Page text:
Pneumothoraxes and a Culture of Safety

Out of roughly 200 AERD reports, we have two about pneumothoraxes related to treatment in a community acupuncture clinic. (Notice I didn’t say, “pneumothoraxes IN a community acupuncture clinic “ -- more about that in a moment.)

Here’s a summary of report #197, which describes an incident that happened about a month ago: A punk needled Kid 27 on one of her regular patients. This punk happens to be trained in 5 Element Acupuncture, often uses chest points in her treatments, and has plenty of experience. In this case, however, the patient reacted immediately to the needle at Kid 27 with a feeling that something was wrong; she got anxious and sweaty and had mild shortness of breath. The punk immediately pulled all of the needles and the patient went to wait in the reception area; she has a history of anxiety and her reaction looked not unlike a panic attack. The punk advised the patient that this could be a pneumothorax and told her to go to the ER if her symptoms stayed the same or got worse. They did and she did, and by the next day she was resting at home, recovering from what was indeed a small pneumothorax. The punk stayed in communication with the patient, whom she’d been treating for the past two years. The patient wasn’t angry at the punk or the clinic, and required no further treatment. The punk and the clinic did all the appropriate documentation (chart notes, incident report), contacted their insurance, and reached out to fellow community acupuncturists for perspective.

Report #92 describes an utterly different (nightmarish) experience for the punk. A new patient, who happened to be a tall, thin young man who had recently been undergoing intensive physical training, came in with a friend for stress reduction. The punk treated him and -- as is common in this scenario -- didn’t use any points on his torso. Everything seemed to be fine. A day or two after the treatment, however, the patient landed in the hospital with a pneumothorax and blamed the acupuncture. And sued. Some details from this incident aren't readily available because once lawyers got involved, the punk couldn’t talk about it. The punk’s insurance company didn’t want to settle and chose to fight -- because the punk hadn’t needled the patient’s chest (!) and also because the patient fit the profile of someone at risk for a spontaneous pneumothorax. The basis for the lawsuit was that the punk’s handwritten chart notes said SI3, which the punk described as Small Intestine 3 on the hand, and the patient’s lawyers claimed meant Stomach 13, near the collarbone. They also claimed that the punk used extra long needles for the treatment, which of course the punk hadn’t. To make things worse, it turned out that the state where all this happened (California) requires verbal as well as written consent to treatment, and the patient claimed he hadn’t given verbal consent. It was basically the punk’s word against the patient’s.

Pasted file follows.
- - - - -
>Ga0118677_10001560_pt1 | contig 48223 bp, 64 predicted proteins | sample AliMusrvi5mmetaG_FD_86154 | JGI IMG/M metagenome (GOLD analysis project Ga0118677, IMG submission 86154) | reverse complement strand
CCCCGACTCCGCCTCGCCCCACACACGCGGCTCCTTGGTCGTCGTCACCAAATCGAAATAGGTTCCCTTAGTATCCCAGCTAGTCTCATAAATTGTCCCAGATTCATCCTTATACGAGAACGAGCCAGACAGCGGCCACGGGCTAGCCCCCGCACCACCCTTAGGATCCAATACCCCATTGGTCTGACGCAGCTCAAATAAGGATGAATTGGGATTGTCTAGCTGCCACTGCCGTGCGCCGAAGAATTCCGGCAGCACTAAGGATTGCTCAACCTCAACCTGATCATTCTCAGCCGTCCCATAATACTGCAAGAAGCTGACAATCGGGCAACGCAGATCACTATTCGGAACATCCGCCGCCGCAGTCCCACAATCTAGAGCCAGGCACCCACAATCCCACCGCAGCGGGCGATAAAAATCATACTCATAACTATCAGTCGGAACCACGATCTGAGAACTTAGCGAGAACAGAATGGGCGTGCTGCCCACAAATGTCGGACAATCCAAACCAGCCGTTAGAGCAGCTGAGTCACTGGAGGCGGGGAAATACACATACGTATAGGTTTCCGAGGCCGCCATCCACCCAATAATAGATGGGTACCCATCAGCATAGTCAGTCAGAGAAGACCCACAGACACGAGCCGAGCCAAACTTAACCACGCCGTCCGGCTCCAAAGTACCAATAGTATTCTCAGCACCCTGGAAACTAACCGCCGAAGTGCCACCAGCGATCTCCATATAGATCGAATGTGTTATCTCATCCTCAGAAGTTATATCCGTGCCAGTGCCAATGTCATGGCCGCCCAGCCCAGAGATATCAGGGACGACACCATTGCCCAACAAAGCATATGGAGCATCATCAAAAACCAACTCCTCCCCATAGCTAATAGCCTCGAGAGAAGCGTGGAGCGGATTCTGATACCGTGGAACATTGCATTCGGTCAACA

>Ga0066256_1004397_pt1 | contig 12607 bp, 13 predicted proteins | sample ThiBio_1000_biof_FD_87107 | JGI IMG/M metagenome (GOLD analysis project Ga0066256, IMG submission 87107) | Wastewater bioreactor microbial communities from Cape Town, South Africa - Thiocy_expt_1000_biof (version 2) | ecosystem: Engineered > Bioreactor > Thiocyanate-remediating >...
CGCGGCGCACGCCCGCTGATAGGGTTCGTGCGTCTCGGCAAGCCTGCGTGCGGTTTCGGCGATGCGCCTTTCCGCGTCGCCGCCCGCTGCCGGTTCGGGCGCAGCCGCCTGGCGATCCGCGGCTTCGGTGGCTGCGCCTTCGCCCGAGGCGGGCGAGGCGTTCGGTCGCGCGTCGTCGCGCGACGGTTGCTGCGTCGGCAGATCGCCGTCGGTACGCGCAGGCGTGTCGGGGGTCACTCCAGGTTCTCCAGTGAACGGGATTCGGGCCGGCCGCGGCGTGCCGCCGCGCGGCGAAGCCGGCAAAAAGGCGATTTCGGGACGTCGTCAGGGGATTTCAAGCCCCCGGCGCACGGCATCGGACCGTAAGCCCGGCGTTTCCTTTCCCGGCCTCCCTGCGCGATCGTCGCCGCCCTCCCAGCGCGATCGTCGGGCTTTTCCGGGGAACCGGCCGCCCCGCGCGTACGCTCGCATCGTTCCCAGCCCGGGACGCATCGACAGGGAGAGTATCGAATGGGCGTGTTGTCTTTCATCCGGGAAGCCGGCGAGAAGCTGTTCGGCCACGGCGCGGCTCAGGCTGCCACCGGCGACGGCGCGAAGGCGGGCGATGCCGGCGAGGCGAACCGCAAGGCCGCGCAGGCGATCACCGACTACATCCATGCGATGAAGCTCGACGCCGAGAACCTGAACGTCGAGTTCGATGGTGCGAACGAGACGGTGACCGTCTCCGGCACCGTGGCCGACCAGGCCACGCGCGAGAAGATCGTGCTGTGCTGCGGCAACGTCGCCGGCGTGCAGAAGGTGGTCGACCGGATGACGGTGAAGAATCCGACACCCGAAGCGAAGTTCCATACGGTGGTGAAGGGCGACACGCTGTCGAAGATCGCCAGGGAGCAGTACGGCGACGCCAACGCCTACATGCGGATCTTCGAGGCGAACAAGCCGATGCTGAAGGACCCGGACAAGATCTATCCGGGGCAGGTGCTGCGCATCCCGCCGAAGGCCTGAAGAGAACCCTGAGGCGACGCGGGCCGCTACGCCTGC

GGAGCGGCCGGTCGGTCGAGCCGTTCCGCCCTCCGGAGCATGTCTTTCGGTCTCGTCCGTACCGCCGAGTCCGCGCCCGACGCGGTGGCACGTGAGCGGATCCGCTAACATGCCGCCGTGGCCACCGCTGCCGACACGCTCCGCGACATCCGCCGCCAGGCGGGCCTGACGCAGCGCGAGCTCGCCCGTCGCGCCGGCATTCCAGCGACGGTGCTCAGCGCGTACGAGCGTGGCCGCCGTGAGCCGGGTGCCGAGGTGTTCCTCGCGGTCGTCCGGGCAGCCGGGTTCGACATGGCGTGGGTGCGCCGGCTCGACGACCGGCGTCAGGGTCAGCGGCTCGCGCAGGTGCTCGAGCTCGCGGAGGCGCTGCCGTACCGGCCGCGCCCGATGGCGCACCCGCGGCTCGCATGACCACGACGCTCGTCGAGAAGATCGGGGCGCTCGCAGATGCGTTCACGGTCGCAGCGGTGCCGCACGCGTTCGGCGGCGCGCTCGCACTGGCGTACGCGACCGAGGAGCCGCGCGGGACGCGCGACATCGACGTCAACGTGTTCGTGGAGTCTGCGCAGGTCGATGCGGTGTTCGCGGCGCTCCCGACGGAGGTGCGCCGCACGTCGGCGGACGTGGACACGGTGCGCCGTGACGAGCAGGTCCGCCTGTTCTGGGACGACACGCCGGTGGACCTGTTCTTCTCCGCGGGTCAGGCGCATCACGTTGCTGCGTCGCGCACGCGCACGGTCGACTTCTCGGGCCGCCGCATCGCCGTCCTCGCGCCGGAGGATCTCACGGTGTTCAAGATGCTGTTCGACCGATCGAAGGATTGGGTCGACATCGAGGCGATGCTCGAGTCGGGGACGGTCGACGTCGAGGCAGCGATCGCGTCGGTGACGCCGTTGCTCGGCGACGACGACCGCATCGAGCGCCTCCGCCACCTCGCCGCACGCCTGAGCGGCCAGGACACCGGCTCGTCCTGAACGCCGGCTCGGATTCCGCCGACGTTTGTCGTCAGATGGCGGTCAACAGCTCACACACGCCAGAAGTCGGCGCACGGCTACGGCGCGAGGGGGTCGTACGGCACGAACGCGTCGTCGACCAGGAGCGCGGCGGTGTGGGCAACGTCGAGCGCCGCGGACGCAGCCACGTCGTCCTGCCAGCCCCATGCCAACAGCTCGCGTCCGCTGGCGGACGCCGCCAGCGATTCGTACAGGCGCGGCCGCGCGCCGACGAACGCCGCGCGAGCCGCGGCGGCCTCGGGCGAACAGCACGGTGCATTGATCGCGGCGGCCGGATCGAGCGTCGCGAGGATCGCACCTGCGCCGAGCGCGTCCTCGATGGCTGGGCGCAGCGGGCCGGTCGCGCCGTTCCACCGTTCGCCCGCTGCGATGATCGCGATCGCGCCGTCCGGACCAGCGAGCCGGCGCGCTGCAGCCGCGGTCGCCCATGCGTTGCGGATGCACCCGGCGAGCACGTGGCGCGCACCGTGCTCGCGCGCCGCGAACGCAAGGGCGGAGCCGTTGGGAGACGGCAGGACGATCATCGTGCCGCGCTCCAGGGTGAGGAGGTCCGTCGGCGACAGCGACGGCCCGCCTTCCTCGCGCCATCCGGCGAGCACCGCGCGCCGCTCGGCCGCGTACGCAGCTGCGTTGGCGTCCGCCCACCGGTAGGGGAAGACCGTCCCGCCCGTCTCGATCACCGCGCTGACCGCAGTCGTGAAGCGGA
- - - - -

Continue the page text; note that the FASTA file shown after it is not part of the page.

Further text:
In an online discussion about the incident in report #197, another experienced punk shared that they thought they themselves had probably had a small, undiagnosed pneumothorax as a result of a treatment in their own clinic that included Lu 1 and Lu 2. It resolved on its own in a few days before the punk decided to seek medical attention. They said, “Pneumothoraxes happen. It doesn’t take negligence for them to happen.”

And I agree, that’s the take home message: pneumothoraxes (and other adverse events) happen.

Adverse events are different from errors, but acupuncturists often confuse the two (including for political reasons, see NCASI.) A pneumothorax for an acupuncturist might represent an adverse event, it might represent an error, or (as in report # 92) it might just be a horribly timed coincidence.

Having good safety practices isn’t just about figuring out how to avoid adverse events and errors, because sometimes you can’t. Is report #197 a good reminder to needle obliquely when you’re needling over organs, and to be careful not to needle too deeply? Of course. But we also don’t know that the punk wasn’t trying their best to do both when the incident happened. Sometimes things just go sideways.

Having good safety practices is also about everything that happens AROUND adverse events and errors. I’m picturing a set of ever-widening concentric circles, like the ripples when you drop a pebble in a pond: